Dasarupaka (critical study)

by Anuru Ranjan Mishra | 2015 | 106,293 words

This page relates ‘Nataka rules’ of the English study of the Dasarupaka of Dhananjaya: an important work on Hindu dramaturgy (Natya-shastra) from the tenth century dealing with the ten divisions of Sanskrit drama (nata), describing their technical aspects and essential dramaturgical principals. These ten types of drama are categorised based on the plot (vastu), hero (neta) and sentiment (rasa)

Part 3-6 - Nāṭaka rules

Rules of the Nāṭyaśāstra –

Bharata lays down the following rules (XX.10-46):

1) The plot of drama should be well known (prakhyāta).

2) Hero should be an exalted (dhīrodātta) type.

3) It should depict the story of saintly king (rājarṣi) and also divine characters.

4) It should provide the descriptions of prosperity of different kinds (wealth), gracefulness (love) and other qualities.

5) It should have several acts as well as interlude scenes (praveśaka).

6) It should have the story of the kings abounding in sentiments, moods and actions and representing pleasure and pain.

7) The selected plot should have acts, which are constructed as having actions (avasthās), elements (arthaprakṛti) and qualities.

8) It should have more than five and up to ten acts.

9) One can describe many incidents in a single act, but there should not be any obstacle to the essential requirements.

10) The story of exalted type of hero can be narrated directly with various states and situations in an act and the act should not be too long.

11) The act should have various sentiments when it is about hero, heroine, their parents, preceptor, minister and merchants.

12) Fight, dethronement, death, siege of the city etc. should be conveyed through introductory scenes (praveśakas).

13) The hero should not be killed in act (aṅka) or in introductory scenes (praveśaka).

14) Nāṭaka should not have more than four or five characters for effective display.

15) The action of the drama or poetic composition should have compactness, as in the case of the tail of the cow slanting towards the end.

16) In a Nāṭaka, praveśaka or introductory scenes are employed for many purposes. It is also used for the breaking up of the Acts.

17) The last part of the drama or Nirvahaṇa juncture should always contain the marvelous sentiment (adbhutarasa).

 Rules of the Daśarūpaka –

Dhanañjaya lays down the following rules (III.2-38):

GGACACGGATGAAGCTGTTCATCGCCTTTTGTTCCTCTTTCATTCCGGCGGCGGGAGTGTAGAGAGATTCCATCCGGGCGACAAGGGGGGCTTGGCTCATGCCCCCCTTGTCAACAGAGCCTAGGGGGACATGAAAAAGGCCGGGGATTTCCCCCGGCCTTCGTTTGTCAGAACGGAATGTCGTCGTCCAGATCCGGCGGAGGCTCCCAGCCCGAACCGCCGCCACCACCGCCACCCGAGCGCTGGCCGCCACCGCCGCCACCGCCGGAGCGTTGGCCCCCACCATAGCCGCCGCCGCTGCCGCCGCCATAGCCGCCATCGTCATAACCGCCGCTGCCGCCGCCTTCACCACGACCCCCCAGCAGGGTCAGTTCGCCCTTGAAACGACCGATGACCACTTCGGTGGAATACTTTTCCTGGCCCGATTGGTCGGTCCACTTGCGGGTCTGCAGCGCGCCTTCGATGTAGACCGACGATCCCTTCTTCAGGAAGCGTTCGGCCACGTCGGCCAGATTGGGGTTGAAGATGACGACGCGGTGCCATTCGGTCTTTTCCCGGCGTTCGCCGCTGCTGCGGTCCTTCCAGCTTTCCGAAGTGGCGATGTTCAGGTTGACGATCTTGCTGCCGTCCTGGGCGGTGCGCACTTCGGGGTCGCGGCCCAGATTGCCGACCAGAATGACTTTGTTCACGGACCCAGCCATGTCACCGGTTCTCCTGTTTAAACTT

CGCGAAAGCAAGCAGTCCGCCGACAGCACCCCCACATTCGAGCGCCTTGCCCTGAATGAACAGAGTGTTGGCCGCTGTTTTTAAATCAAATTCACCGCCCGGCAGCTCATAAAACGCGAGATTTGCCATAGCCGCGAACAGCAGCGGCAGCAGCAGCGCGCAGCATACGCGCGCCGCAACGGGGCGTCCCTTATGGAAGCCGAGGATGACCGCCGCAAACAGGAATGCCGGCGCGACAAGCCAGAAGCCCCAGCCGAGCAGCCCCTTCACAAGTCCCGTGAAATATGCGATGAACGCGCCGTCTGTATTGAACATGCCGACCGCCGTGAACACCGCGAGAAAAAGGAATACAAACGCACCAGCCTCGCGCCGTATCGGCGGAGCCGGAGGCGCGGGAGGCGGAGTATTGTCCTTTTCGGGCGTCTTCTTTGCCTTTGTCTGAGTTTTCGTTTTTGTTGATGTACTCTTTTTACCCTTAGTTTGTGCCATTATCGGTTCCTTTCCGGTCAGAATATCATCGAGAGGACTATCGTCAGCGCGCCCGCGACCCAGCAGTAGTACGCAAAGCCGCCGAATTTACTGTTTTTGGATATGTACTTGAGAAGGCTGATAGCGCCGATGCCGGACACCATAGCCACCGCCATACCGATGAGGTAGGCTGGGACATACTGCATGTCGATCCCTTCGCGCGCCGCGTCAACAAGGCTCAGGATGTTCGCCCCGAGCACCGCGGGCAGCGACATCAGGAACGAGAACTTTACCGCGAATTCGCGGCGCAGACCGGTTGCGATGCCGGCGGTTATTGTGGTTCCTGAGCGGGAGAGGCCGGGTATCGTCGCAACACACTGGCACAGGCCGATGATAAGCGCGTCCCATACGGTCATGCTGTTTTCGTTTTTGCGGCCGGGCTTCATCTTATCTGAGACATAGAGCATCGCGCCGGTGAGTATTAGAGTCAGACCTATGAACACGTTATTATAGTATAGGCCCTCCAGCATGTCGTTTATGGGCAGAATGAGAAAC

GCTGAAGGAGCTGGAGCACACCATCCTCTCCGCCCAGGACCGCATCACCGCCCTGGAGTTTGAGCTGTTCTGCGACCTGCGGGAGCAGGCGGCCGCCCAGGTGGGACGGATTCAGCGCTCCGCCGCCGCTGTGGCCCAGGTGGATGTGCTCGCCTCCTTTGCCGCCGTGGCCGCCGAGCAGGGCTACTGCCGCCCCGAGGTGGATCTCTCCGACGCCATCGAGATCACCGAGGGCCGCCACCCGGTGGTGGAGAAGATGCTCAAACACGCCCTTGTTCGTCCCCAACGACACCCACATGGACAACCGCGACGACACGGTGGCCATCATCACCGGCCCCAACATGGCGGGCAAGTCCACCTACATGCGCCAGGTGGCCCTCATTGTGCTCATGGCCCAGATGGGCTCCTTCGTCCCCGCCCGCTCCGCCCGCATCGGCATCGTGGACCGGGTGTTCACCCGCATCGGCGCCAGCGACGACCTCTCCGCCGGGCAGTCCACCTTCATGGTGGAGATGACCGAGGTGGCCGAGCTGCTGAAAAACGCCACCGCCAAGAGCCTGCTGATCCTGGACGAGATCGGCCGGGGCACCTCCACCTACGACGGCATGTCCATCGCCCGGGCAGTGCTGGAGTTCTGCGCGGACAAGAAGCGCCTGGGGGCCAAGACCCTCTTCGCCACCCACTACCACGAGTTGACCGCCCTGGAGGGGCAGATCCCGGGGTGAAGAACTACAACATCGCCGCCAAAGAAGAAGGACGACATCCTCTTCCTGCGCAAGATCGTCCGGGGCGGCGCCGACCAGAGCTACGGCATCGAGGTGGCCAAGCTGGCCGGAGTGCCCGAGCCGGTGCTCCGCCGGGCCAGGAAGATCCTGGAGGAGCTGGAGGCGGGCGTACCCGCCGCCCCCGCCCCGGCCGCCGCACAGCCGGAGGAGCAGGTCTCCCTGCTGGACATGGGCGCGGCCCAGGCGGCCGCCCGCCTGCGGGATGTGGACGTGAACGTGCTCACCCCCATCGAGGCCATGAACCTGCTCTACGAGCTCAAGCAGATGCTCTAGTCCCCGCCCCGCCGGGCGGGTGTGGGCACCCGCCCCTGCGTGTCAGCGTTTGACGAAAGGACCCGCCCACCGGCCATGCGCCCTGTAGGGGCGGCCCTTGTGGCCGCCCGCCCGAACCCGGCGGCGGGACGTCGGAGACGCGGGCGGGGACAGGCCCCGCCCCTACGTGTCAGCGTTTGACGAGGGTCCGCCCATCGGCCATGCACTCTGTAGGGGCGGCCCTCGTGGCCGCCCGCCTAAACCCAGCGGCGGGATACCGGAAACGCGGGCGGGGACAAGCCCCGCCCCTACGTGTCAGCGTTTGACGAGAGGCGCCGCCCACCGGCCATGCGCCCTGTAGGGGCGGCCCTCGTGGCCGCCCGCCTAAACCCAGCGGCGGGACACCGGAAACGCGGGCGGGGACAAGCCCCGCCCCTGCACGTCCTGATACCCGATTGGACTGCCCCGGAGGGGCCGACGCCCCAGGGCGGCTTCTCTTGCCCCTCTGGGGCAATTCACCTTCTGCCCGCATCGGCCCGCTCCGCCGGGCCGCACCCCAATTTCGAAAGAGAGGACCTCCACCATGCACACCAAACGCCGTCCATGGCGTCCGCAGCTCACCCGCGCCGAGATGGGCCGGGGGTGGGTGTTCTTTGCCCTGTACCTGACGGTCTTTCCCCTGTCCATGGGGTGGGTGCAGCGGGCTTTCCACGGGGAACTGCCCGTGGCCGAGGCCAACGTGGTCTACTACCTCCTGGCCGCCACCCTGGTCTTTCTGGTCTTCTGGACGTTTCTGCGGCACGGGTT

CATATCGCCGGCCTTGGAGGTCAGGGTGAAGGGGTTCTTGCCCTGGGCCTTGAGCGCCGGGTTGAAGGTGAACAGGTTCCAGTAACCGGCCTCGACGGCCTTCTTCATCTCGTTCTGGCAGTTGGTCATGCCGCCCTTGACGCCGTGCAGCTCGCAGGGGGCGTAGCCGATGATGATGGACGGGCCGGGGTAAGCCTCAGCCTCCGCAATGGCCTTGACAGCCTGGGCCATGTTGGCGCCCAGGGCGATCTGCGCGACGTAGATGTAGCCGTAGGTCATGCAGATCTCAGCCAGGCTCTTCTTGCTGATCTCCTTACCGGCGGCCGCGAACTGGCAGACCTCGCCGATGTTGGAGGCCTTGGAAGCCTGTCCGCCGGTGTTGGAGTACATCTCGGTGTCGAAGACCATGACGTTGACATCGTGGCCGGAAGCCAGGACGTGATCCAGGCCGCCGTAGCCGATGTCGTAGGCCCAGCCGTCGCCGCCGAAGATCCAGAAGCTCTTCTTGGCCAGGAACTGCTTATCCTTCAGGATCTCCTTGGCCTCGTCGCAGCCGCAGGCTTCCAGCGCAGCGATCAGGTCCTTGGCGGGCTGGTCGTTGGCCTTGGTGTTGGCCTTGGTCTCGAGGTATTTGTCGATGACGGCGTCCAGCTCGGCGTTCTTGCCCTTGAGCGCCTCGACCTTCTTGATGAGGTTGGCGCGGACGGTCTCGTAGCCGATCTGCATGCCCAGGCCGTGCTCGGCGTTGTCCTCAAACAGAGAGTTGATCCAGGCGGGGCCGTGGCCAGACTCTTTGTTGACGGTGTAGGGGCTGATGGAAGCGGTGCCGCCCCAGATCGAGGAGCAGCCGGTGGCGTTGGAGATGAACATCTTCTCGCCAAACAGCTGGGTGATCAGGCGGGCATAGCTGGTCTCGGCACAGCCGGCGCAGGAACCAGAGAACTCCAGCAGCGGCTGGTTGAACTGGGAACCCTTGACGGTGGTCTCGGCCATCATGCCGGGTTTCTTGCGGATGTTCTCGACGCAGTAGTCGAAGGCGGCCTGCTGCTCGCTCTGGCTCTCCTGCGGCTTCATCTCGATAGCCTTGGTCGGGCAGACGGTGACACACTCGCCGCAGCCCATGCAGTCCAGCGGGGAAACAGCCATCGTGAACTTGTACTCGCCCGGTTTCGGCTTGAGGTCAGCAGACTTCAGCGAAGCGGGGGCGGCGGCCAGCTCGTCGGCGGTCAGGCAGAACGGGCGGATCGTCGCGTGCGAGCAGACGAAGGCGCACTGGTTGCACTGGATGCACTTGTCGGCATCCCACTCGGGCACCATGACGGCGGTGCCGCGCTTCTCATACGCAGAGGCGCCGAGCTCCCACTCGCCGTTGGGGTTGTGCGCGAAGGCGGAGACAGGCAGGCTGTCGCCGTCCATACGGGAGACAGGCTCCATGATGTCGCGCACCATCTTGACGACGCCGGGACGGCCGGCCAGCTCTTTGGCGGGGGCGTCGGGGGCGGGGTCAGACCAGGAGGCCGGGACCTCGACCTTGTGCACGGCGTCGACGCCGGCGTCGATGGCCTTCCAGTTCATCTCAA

1) Nāṭaka should begin with benedictory (nāndī), prologue (prastāvanā)and then Naṭī should introduce the plot of the drama with dress code accordingly.

2) The plot should be well-known (prakhyāta)and the hero should also be well-known, selfcontrolled and exalted (dhīrodātta), glorious, eager for fame, of great energy, knower of three Vedas, the ruler of the world, of renowned ancestry and a royal seer or a god.

3) The things that may be unsuitable to hero or sentiment should be omitted or should be arranged in another way in the plot.

4) There should be five Junctures (sandhi) and their sixty-four sub-divisions.

5) If it is appropriate action (plot), then the interlude scene (viṣkambhaka) should come after the prologue (prastavanā).

6) When the subject matter proceeds with sentiments right from the start, then there should an act at the beginning for the introduction.

7) There should not be excessive use of the sentiments. It may overwhelm or disconnect the subject matter.

8) The principal sentiment should be heroic (vīra) or erotic (śṛṅgāra) and other sentiments are subordinates and the conclusion (nirvahaṇa) must have marvelous sentiment (adbhutarasa).

9) It should not depict a visible long distant journey, murder, fightingand revolt of the kingdom, a siegeand massage of the body, eatingand bathing, intercourse, putting on clothes or the like.

10) The death of the principal character should not be shown, but unavoidable things can be shown.

11) The story of an act should be arranged in the time span of a single day and hero and other characters should be shown as taking part. At the end, all should exit including hero.

12) In a Nāṭaka, there should be a minimum of five acts and a maximum of ten acts.

Difference between the rules of the Nāṭyaśāstra and the Daśarūpaka -